Report on Fuego (Guatemala) — 18 May-24 May 2016
Smithsonian / US Geological Survey Weekly Volcanic Activity Report, 18 May-24 May 2016
Managing Editor: Sally Kuhn Sennert
Please cite this report as:
Global Volcanism Program, 2016. Report on Fuego (Guatemala). In: Sennert, S K (ed.), Weekly Volcanic Activity Report, 18 May-24 May 2016. Smithsonian Institution and US Geological Survey.
14.473°N, 90.88°W; summit elev. 3763 m
All times are local (unless otherwise noted)
On 19 May CONRED reported that pyroclastic flows not generated by explosions had descended Fuego's flanks during the previous 12 hours. INSIVUMEH reported that during 19-22 May weak-to-moderate explosions generated ahs plumes that rose 450-750 m above the crater and drifted 7 km W, SW, and S. Incandescent material was ejected 100 m high and generated avalanches down the Las Lajas (SE), Trinidad (S), Santa Teresa (W), Ceniza (SSW), and Honda drainages. A 300-m-long lava flow was active in the Las Lajas drainage. CONRED noted that at 1800 on 22 May Fuego began its 10th Strombolian phase for 2016, characterized by a 1.5-km-long lava flow, explosions, and ash plumes that rose 1.3 km above the crater and drifted 15 km W and SW. During 23-24 May explosions produced ash plumes that rose 4.3-4.8 km and drifted 10-15 km WSW. The lava flow was active as far as 1 km.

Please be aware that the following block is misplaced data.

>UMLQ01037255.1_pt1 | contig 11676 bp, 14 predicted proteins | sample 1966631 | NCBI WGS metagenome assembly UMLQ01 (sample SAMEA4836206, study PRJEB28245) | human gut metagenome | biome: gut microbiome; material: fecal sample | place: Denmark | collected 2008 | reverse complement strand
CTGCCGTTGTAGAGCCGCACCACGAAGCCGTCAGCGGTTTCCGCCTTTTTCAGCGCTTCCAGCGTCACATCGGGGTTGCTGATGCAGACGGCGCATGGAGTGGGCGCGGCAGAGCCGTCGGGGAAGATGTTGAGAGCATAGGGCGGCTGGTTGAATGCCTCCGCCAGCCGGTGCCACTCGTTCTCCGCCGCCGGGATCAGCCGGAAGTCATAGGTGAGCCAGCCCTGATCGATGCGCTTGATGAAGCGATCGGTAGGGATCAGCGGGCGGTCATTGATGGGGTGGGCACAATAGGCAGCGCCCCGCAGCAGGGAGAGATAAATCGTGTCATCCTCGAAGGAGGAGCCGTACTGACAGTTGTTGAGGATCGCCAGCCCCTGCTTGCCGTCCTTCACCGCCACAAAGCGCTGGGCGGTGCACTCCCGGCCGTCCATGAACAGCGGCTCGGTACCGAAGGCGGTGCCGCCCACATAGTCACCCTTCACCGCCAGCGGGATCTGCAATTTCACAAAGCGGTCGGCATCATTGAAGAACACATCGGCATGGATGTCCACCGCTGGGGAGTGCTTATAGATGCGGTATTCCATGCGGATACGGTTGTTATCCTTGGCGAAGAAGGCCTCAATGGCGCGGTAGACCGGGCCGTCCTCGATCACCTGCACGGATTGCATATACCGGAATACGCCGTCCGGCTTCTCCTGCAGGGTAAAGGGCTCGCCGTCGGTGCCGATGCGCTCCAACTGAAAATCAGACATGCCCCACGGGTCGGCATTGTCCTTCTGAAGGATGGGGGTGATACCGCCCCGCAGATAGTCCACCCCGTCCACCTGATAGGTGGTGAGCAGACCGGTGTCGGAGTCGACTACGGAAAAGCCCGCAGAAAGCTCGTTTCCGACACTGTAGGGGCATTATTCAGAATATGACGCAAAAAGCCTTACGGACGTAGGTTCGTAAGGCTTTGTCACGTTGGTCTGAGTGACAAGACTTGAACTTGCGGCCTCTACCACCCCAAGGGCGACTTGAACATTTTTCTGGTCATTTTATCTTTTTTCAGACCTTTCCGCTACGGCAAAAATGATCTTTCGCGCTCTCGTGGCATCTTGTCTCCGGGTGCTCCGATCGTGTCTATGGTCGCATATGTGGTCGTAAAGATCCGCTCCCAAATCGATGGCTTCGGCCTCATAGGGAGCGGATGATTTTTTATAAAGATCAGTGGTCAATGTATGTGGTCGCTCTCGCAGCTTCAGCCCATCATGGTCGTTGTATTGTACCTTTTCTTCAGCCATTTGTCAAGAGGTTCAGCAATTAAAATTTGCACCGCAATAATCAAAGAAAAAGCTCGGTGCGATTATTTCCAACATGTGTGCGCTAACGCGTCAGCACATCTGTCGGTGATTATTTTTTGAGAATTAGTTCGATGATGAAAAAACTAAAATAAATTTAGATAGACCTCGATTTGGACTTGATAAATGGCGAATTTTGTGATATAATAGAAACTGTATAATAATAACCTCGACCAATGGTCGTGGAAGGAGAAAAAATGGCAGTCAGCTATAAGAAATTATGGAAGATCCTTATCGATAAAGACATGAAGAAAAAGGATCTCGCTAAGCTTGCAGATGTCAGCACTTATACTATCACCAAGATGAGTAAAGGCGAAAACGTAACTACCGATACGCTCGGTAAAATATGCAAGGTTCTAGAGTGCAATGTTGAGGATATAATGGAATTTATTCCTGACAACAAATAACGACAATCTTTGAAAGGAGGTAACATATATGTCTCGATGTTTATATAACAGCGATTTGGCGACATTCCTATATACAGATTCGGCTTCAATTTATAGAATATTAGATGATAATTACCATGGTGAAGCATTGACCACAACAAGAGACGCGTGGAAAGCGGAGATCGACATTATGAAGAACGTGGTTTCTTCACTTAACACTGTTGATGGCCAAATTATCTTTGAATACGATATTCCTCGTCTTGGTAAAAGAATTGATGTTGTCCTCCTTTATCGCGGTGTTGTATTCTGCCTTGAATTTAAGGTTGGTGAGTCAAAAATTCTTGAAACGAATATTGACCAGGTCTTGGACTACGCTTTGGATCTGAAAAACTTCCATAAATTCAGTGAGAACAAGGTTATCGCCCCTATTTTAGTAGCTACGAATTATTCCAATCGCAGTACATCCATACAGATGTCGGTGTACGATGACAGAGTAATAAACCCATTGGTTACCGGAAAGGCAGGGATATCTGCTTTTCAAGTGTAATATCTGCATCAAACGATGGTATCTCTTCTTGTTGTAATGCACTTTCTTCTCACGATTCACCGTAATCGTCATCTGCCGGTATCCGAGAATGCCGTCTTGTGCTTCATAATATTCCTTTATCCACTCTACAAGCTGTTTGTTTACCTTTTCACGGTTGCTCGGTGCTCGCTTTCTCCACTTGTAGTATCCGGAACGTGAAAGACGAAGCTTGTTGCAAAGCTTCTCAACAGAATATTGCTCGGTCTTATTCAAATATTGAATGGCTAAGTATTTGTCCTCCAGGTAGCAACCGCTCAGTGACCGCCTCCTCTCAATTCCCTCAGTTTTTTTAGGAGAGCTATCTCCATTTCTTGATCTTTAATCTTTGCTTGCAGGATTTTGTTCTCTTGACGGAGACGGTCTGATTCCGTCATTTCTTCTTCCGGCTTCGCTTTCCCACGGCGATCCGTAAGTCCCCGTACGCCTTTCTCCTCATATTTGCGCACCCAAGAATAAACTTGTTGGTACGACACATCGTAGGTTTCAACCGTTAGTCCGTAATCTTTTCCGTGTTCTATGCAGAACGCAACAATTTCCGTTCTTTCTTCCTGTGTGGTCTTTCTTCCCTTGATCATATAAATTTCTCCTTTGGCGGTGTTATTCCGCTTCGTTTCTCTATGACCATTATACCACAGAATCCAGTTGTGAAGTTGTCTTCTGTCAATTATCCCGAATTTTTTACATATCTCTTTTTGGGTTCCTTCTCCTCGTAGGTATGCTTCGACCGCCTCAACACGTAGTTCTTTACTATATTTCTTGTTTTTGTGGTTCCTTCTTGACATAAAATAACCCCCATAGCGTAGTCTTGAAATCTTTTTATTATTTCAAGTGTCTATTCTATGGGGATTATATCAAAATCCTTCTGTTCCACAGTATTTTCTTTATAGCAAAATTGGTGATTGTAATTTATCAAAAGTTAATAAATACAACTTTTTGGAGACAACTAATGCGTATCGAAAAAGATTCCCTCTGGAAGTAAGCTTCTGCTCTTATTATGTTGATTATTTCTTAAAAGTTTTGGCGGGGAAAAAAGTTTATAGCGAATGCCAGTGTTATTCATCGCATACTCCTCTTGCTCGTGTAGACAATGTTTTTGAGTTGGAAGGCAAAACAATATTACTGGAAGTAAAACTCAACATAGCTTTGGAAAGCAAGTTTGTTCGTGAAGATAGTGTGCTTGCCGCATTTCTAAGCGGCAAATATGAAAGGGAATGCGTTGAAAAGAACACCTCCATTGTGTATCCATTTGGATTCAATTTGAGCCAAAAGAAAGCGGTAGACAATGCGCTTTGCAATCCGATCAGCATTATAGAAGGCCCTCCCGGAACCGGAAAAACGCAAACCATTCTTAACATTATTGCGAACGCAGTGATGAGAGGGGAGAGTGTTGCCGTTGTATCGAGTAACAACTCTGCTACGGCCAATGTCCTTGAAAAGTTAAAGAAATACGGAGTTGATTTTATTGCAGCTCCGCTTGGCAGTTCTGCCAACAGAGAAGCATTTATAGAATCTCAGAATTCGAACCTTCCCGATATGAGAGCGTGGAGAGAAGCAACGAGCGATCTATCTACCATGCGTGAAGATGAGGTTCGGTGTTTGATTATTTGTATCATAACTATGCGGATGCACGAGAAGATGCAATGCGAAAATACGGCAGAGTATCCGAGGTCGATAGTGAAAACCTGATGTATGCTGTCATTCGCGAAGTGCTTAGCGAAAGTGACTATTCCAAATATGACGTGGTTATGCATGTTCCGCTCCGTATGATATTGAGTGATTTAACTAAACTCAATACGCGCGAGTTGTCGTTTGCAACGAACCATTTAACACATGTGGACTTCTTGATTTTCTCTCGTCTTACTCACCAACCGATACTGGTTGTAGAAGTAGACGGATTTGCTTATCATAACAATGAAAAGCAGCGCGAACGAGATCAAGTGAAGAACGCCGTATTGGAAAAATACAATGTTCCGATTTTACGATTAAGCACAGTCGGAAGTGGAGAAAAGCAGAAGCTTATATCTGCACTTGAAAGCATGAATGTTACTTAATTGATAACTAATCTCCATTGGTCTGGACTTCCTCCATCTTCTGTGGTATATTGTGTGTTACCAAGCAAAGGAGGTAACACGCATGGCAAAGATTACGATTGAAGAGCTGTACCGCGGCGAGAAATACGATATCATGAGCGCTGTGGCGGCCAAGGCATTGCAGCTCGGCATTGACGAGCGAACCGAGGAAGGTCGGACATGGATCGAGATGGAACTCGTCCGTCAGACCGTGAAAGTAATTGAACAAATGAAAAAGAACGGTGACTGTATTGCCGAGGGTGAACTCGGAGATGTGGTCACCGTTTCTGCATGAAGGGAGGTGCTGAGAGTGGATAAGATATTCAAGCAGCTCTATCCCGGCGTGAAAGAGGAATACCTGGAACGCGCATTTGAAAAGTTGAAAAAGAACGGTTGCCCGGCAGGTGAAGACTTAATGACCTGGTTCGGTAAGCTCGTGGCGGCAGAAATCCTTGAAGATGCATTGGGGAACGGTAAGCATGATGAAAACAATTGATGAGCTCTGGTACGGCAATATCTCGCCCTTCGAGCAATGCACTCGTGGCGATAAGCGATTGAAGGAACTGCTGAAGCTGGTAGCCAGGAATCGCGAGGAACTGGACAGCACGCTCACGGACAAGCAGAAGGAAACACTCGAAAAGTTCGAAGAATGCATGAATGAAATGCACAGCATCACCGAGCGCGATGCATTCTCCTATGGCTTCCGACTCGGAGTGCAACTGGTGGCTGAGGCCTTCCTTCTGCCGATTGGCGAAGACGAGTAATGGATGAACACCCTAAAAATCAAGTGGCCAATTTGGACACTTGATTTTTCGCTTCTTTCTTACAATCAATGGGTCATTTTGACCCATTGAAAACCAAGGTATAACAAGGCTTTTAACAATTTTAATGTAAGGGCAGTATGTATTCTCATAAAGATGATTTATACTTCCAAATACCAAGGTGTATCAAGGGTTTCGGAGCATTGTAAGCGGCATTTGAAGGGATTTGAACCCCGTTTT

Geologic Background. Volcán Fuego, one of Central America's most active volcanoes, is one of three large stratovolcanoes overlooking Guatemala's former capital, Antigua. The scarp of an older edifice, Meseta, lies between 3763-m-high Fuego and its twin volcano to the north, Acatenango. Construction of Meseta dates back to about 230,000 years and continued until the late Pleistocene or early Holocene. Collapse of Meseta may have produced the massive Escuintla debris-avalanche deposit, which extends about 50 km onto the Pacific coastal plain. Growth of the modern Fuego volcano followed, continuing the southward migration of volcanism that began at Acatenango. In contrast to the mostly andesitic Acatenango, eruptions at Fuego have become more mafic with time, and most historical activity has produced basaltic rocks. Frequent vigorous historical eruptions have been recorded since the onset of the Spanish era in 1524, and have produced major ashfalls, along with occasional pyroclastic flows and lava flows.